2. Octane – There are two considerations here. The first and most obvious is that as the ethanol content is decreased, the octane rating, or detonation resistance of the fuel, will also be decreased. The second, and not so obvious, is based on the ridiculously vague definition of what hydrocarbons may be used to “tune” the volatility of the blend. Note that this definition is not at all specific about which hydrocarbons should be used, and makes no mention of the octane rating of those hydrocarbons.
In case you forgot I will post it here again:
“Unleaded gasoline, gasoline blendstocks for oxygenate blending (BOB), natural gasoline, or other hydrocarbons in the gasoline boiling range.”
Since the overall octane rating or detonation resistance of the blend is dependent on all the components that make up the fuel, we have no way to estimate the octane rating of the final blend even if the ethanol content remains constant.
By: Paul Yaw
In the real world, the broad flammability range, excellent cylinder cooling, and outstanding detonation resistance of ethanol make these issues less problematic than the numbers might suggest. But that doesn’t change the fact that injectors get stuck, and engines blow up because of the facts stated above.
How to deal with it? As with most things, knowledge is power. Just knowing that your opponent has a big left hook is half the solution.
1. Do not let your E85 or methanol-powered car sit for extended periods of time. In hot humid weather, the alcohol can absorb enough water to rust injectors in less than a week. If the car is going to sit, “pickle” the fuel system by emptying the tank and flushing the system by running the engine on gasoline for a few minutes.
2. Monitor the ethanol content of your fuel. This can be done one of two ways. Either install a fuel composition sensor, or measure it directly using the “baby bottle method” which is detailed at the end of this article.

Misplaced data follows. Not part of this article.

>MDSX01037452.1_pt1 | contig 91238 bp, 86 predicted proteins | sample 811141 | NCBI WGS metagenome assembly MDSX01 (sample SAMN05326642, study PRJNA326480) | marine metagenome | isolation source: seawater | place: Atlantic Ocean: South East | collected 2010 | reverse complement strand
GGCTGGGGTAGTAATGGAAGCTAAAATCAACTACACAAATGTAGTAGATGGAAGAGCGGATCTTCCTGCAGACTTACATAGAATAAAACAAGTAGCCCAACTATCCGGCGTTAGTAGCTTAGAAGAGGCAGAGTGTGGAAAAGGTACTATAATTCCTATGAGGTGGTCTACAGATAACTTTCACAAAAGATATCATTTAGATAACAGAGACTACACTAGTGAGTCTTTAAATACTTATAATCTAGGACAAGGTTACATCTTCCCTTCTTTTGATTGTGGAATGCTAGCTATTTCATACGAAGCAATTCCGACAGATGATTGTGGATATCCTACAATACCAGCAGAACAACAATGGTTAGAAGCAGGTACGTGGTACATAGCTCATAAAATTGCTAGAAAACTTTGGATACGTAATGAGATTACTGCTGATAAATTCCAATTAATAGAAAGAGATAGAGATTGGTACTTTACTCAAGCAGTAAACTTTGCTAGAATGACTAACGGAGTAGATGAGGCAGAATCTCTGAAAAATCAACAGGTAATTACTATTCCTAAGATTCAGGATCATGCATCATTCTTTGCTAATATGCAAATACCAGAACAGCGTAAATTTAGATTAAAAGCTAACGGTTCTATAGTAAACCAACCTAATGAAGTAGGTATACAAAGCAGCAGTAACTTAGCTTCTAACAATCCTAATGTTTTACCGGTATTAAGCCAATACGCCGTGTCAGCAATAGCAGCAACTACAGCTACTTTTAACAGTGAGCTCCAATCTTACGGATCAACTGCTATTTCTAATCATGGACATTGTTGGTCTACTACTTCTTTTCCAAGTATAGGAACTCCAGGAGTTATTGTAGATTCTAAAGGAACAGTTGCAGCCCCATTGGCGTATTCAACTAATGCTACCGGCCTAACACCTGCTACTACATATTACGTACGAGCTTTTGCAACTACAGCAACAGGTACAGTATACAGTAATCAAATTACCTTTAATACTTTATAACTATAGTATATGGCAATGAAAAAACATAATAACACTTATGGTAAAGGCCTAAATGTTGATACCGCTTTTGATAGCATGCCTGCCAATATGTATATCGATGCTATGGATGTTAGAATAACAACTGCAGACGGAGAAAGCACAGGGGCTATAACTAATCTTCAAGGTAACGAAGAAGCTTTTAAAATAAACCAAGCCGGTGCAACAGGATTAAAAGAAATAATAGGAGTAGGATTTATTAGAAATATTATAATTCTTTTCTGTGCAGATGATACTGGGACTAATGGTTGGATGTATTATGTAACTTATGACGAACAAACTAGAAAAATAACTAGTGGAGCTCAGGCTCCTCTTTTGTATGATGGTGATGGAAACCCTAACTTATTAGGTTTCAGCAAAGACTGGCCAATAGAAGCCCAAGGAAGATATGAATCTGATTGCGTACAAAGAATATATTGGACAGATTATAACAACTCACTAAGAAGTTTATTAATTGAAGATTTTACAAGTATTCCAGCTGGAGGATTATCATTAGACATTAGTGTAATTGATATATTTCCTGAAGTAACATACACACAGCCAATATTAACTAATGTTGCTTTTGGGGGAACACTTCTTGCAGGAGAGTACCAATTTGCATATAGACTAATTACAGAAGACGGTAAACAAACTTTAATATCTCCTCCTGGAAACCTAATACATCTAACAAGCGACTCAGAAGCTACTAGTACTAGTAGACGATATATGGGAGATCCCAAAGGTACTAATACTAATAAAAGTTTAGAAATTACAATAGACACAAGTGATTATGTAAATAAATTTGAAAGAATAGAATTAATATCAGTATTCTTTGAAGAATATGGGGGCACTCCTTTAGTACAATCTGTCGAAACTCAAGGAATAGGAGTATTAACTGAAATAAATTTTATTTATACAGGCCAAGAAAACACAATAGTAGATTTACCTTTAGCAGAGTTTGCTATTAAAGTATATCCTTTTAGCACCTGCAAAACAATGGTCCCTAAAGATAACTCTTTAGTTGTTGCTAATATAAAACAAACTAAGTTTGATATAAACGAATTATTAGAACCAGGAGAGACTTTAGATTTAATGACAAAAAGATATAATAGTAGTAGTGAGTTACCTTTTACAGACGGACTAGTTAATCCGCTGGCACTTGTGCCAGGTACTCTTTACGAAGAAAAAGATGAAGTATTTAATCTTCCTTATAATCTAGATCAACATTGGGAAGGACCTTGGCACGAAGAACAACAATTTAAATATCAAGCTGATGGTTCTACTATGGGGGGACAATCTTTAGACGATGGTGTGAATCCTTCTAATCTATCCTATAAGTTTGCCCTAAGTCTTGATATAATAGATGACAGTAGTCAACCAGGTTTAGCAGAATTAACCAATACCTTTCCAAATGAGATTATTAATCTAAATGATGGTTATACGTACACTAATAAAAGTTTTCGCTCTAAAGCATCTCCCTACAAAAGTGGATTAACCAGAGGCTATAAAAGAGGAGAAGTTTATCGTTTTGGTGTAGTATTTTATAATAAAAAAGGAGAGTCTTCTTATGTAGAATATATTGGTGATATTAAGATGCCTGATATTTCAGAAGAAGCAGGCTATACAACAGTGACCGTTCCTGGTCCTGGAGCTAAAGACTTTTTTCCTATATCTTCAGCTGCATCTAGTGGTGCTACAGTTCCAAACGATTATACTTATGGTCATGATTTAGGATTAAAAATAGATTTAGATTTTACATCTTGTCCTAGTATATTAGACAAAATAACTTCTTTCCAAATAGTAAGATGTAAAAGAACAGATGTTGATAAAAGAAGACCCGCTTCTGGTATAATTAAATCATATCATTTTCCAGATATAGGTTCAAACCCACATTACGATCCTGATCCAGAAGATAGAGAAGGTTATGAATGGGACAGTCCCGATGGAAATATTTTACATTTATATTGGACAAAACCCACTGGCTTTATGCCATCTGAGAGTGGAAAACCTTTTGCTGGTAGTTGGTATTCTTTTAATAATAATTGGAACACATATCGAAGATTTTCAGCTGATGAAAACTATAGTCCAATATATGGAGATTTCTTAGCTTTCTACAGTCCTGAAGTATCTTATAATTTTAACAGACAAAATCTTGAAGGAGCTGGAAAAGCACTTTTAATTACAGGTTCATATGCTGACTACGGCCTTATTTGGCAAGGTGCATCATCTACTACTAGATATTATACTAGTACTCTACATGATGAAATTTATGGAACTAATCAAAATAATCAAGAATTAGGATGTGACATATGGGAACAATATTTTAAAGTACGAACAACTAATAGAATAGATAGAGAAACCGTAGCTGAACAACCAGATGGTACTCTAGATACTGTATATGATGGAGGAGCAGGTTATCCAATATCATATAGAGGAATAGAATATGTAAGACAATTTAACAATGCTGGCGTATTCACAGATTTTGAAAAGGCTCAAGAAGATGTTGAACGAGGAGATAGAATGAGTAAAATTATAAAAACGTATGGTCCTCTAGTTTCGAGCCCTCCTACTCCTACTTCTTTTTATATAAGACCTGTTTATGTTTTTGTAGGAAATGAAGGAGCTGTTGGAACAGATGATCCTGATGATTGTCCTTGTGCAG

3. Tune conservatively. Knowing that the octane value of the fuel can change even if the ethanol content remains constant, you will be wise to leave a few hp on the table by keeping that final 2 degrees of advance to yourself.
4. Eliminate the consistency issues altogether by purchasing “racing” E85 by the drum. Not exactly practical for the average street car, but if you’re racing I wouldn’t even consider running E85 from the pump. In addition to having a consistent ethanol content, E85 from a race fuel blender should insure that the “other hydrocarbons in the gasoline boiling range” used to make up the remaining 15% are of high quality with a reasonable octane rating.
Better yet, buy E98. The car may be a bit hard to start on a cold morning, but it is a race car right?
5. Don’t be stupid. This should cover anything I forgot.
Thanks for reading.
We have seen some folks use the water solution test and claim 90% Ethanol in their E-85. This obviously is a faulty test. Maybe someday I will conduct a fractional distillation of various E-85 samples versus the water test to validate the accuracy of the water test. Not a high priority for my business model.
We have seen some Flex-Fuel vehicles report varying E-85 compositions with the same fuel tank load of E-85. Stratification (Gasoline and Ethanol separating) of the E-85 comes to mind which may be worth investigating.
Bottom Line --- E-85 has its place as a fuel but use your head instead of the guy’s down the street or the Internet guy.